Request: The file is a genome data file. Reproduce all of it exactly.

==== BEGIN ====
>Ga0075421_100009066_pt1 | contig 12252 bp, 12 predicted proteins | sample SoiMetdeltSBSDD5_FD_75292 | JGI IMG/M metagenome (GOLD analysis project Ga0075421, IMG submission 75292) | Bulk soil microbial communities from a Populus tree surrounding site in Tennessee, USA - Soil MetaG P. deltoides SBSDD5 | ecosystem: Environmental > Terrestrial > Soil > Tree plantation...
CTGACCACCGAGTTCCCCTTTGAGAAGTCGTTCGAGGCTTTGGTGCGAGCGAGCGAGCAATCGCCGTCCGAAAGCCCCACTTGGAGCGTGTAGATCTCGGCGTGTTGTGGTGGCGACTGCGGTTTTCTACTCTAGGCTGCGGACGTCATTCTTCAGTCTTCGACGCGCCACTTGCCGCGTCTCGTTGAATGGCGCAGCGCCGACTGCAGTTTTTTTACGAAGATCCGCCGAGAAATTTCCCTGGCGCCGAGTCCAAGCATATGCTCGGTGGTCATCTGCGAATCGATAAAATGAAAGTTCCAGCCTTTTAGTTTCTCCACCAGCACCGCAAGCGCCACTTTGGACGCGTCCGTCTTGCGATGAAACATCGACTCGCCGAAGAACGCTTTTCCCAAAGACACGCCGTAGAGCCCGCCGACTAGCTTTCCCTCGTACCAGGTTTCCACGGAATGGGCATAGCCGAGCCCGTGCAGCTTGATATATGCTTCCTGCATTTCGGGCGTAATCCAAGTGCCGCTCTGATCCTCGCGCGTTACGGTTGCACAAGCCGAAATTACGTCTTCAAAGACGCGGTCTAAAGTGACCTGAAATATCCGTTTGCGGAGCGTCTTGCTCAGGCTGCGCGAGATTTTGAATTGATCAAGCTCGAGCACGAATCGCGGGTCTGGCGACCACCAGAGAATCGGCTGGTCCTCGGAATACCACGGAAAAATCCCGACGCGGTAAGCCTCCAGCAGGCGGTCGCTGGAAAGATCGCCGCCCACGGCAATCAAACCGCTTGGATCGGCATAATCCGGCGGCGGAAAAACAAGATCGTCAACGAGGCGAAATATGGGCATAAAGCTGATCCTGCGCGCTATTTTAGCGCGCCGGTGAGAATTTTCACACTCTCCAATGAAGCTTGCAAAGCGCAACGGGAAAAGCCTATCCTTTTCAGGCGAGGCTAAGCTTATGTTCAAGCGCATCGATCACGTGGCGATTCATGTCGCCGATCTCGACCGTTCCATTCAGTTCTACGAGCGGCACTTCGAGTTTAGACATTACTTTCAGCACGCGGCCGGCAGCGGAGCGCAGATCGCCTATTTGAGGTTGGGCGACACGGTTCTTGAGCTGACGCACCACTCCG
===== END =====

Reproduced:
>Ga0075421_100009066_pt1 | contig 12252 bp, 12 predicted proteins | sample SoiMetdeltSBSDD5_FD_75292 | JGI IMG/M metagenome (GOLD analysis project Ga0075421, IMG submission 75292) | Bulk soil microbial communities from a Populus tree surrounding site in Tennessee, USA - Soil MetaG P. deltoides SBSDD5 | ecosystem: Environmental > Terrestrial > Soil > Tree plantation...
CTGACCACCGAGTTCCCCTTTGAGAAGTCGTTCGAGGCTTTGGTGCGAGCGAGCGAGCAATCGCCGTCCGAAAGCCCCACTTGGAGCGTGTAGATCTCGGCGTGTTGTGGTGGCGACTGCGGTTTTCTACTCTAGGCTGCGGACGTCATTCTTCAGTCTTCGACGCGCCACTTGCCGCGTCTCGTTGAATGGCGCAGCGCCGACTGCAGTTTTTTTACGAAGATCCGCCGAGAAATTTCCCTGGCGCCGAGTCCAAGCATATGCTCGGTGGTCATCTGCGAATCGATAAAATGAAAGTTCCAGCCTTTTAGTTTCTCCACCAGCACCGCAAGCGCCACTTTGGACGCGTCCGTCTTGCGATGAAACATCGACTCGCCGAAGAACGCTTTTCCCAAAGACACGCCGTAGAGCCCGCCGACTAGCTTTCCCTCGTACCAGGTTTCCACGGAATGGGCATAGCCGAGCCCGTGCAGCTTGATATATGCTTCCTGCATTTCGGGCGTAATCCAAGTGCCGCTCTGATCCTCGCGCGTTACGGTTGCACAAGCCGAAATTACGTCTTCAAAGACGCGGTCTAAAGTGACCTGAAATATCCGTTTGCGGAGCGTCTTGCTCAGGCTGCGCGAGATTTTGAATTGATCAAGCTCGAGCACGAATCGCGGGTCTGGCGACCACCAGAGAATCGGCTGGTCCTCGGAATACCACGGAAAAATCCCGACGCGGTAAGCCTCCAGCAGGCGGTCGCTGGAAAGATCGCCGCCCACGGCAATCAAACCGCTTGGATCGGCATAATCCGGCGGCGGAAAAACAAGATCGTCAACGAGGCGAAATATGGGCATAAAGCTGATCCTGCGCGCTATTTTAGCGCGCCGGTGAGAATTTTCACACTCTCCAATGAAGCTTGCAAAGCGCAACGGGAAAAGCCTATCCTTTTCAGGCGAGGCTAAGCTTATGTTCAAGCGCATCGATCACGTGGCGATTCATGTCGCCGATCTCGACCGTTCCATTCAGTTCTACGAGCGGCACTTCGAGTTTAGACATTACTTTCAGCACGCGGCCGGCAGCGGAGCGCAGATCGCCTATTTGAGGTTGGGCGACACGGTTCTTGAGCTGACGCACCACTCCG